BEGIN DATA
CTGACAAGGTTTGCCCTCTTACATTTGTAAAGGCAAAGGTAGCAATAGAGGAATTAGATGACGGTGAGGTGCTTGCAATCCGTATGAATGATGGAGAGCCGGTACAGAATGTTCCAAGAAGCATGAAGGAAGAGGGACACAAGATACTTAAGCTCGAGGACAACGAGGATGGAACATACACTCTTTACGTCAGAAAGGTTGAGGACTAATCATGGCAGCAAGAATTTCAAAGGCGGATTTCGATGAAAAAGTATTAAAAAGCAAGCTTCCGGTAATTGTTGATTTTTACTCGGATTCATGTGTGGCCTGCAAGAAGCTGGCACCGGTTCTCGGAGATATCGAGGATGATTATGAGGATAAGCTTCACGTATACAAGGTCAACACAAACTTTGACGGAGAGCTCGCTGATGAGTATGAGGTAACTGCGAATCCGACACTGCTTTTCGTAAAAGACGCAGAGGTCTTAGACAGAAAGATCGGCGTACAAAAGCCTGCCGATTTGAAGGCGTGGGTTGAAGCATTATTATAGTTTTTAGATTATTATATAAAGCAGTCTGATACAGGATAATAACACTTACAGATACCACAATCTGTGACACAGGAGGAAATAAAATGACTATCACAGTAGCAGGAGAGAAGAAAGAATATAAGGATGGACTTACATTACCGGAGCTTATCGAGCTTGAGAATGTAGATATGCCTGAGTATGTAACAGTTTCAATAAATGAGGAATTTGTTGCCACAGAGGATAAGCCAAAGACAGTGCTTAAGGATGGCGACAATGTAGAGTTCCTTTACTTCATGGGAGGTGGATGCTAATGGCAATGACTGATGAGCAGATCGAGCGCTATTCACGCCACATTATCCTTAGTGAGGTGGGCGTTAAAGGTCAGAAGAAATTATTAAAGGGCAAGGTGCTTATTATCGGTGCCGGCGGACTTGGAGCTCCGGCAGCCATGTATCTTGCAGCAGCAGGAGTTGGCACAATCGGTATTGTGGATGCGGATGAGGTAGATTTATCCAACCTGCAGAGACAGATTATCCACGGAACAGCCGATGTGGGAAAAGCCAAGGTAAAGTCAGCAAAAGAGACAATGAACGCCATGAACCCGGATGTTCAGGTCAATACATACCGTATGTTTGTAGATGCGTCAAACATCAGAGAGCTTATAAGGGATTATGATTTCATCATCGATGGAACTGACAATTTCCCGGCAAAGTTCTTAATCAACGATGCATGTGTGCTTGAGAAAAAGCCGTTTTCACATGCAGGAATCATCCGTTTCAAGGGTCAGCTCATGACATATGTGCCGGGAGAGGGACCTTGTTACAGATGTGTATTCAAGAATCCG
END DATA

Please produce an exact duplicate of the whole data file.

CTGACAAGGTTTGCCCTCTTACATTTGTAAAGGCAAAGGTAGCAATAGAGGAATTAGATGACGGTGAGGTGCTTGCAATCCGTATGAATGATGGAGAGCCGGTACAGAATGTTCCAAGAAGCATGAAGGAAGAGGGACACAAGATACTTAAGCTCGAGGACAACGAGGATGGAACATACACTCTTTACGTCAGAAAGGTTGAGGACTAATCATGGCAGCAAGAATTTCAAAGGCGGATTTCGATGAAAAAGTATTAAAAAGCAAGCTTCCGGTAATTGTTGATTTTTACTCGGATTCATGTGTGGCCTGCAAGAAGCTGGCACCGGTTCTCGGAGATATCGAGGATGATTATGAGGATAAGCTTCACGTATACAAGGTCAACACAAACTTTGACGGAGAGCTCGCTGATGAGTATGAGGTAACTGCGAATCCGACACTGCTTTTCGTAAAAGACGCAGAGGTCTTAGACAGAAAGATCGGCGTACAAAAGCCTGCCGATTTGAAGGCGTGGGTTGAAGCATTATTATAGTTTTTAGATTATTATATAAAGCAGTCTGATACAGGATAATAACACTTACAGATACCACAATCTGTGACACAGGAGGAAATAAAATGACTATCACAGTAGCAGGAGAGAAGAAAGAATATAAGGATGGACTTACATTACCGGAGCTTATCGAGCTTGAGAATGTAGATATGCCTGAGTATGTAACAGTTTCAATAAATGAGGAATTTGTTGCCACAGAGGATAAGCCAAAGACAGTGCTTAAGGATGGCGACAATGTAGAGTTCCTTTACTTCATGGGAGGTGGATGCTAATGGCAATGACTGATGAGCAGATCGAGCGCTATTCACGCCACATTATCCTTAGTGAGGTGGGCGTTAAAGGTCAGAAGAAATTATTAAAGGGCAAGGTGCTTATTATCGGTGCCGGCGGACTTGGAGCTCCGGCAGCCATGTATCTTGCAGCAGCAGGAGTTGGCACAATCGGTATTGTGGATGCGGATGAGGTAGATTTATCCAACCTGCAGAGACAGATTATCCACGGAACAGCCGATGTGGGAAAAGCCAAGGTAAAGTCAGCAAAAGAGACAATGAACGCCATGAACCCGGATGTTCAGGTCAATACATACCGTATGTTTGTAGATGCGTCAAACATCAGAGAGCTTATAAGGGATTATGATTTCATCATCGATGGAACTGACAATTTCCCGGCAAAGTTCTTAATCAACGATGCATGTGTGCTTGAGAAAAAGCCGTTTTCACATGCAGGAATCATCCGTTTCAAGGGTCAGCTCATGACATATGTGCCGGGAGAGGGACCTTGTTACAGATGTGTATTCAAGAATCCG